Coronavirus Pilot Detection System


Early this year, some reports from Italy suggest that the first outbreaks of the virus, SARS-CoV-2 could be traced to the city’s drainage system. The virus was detected in sewage waters in December while Italy reported its first case of coronavirus in February, this means that the virus was surviving in the waters for two months.

This theory has led Israeli to start a pilot project aimed at detecting Covid-19 outbreaks by studying the city’s drainage system. This system was initiated by Kando, a big data solution firm that believes that using its technology,includingvast network of sensors and algorithms it will be able to predict future Covid-19 cases and pinpoint which neighbourhoods will develop virus clusters and become hotspots for the virus. Their main aim is to act as a surveillance system to manage early outbreaks of the virus andinform municipal authorities to take further steps such as reimposing social distancing measures and lockdowns. The use of a surveillance system has another plus point as it is an effective means of control rather than getting the community tested for Covid-19 randomly until a vaccination is brought to the market.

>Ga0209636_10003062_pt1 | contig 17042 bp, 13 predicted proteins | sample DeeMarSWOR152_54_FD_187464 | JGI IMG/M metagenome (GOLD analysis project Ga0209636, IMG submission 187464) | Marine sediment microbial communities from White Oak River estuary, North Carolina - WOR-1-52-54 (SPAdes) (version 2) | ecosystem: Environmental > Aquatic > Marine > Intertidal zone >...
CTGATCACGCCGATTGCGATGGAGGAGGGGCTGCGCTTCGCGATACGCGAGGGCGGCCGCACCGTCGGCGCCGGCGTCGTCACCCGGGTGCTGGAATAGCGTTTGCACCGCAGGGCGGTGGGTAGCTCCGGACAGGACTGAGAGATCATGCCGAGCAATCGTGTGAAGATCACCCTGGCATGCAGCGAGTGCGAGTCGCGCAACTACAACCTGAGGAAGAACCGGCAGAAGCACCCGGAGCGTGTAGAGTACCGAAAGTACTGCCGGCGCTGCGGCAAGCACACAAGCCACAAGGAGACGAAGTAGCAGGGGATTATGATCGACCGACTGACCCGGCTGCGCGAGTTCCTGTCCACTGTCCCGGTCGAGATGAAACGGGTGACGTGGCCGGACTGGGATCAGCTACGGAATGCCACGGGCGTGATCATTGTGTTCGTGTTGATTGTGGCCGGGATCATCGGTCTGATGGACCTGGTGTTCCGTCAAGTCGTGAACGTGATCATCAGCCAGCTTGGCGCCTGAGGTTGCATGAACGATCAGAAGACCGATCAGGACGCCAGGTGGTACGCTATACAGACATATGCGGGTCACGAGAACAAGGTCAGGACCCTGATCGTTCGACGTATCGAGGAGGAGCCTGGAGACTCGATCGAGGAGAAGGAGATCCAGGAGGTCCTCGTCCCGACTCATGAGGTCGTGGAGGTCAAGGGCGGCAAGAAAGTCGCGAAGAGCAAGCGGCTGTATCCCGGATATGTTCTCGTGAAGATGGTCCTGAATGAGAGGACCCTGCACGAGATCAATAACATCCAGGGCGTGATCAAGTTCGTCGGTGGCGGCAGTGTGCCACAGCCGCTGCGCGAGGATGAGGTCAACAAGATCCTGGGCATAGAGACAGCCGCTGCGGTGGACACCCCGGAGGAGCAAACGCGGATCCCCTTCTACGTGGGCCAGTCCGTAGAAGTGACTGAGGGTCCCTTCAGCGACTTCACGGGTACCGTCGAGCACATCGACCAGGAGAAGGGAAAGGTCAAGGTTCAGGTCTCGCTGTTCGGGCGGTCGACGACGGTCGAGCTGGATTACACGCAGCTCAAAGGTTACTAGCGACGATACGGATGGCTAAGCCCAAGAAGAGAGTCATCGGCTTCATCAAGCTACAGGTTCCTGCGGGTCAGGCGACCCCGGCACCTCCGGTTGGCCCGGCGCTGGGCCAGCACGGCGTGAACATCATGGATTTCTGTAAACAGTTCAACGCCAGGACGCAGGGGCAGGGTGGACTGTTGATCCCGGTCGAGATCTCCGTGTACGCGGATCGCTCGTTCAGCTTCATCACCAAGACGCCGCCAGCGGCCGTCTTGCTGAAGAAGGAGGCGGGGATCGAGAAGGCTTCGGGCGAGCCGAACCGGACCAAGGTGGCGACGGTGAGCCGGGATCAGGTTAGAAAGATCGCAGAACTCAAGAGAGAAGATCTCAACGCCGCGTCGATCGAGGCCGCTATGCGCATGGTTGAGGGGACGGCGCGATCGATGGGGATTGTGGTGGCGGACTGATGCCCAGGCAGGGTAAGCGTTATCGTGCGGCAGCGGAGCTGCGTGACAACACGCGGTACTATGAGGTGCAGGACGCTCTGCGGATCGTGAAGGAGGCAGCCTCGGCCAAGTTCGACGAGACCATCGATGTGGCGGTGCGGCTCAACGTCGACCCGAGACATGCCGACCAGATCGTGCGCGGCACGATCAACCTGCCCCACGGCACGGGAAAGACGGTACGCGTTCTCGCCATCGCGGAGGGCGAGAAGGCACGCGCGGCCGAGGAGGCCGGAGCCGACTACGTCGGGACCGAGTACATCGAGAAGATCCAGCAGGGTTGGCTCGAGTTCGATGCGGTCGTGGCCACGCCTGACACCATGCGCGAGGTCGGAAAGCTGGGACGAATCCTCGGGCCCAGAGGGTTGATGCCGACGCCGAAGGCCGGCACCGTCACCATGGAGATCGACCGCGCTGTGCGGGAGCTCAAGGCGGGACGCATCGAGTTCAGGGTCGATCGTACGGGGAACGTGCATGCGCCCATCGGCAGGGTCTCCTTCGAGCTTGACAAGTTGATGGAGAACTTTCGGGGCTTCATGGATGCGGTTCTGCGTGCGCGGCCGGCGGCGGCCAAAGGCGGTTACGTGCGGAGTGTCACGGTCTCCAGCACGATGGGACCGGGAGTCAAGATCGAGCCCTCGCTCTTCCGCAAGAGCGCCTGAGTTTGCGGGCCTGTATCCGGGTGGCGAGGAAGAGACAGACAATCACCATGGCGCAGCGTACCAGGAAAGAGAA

Kandos team includes researchers from different organisations from Israeli and university graduates. The pilot study is aimed at the coastal city of Ashkelon even though this city has the least cases of Covid-19, the sewage waters does contain significant remnants of the virus in real-time.

“Identifying traces of the coronavirus in city wastewater is extremely challenging due to the various types of substances found in sewage systems, including industrial wastewater, which can dilute or destroy remnants of the virus, but this technique has potential” said professor Nadav Davidovitch, director, School of Public Health at Ben Gurion University.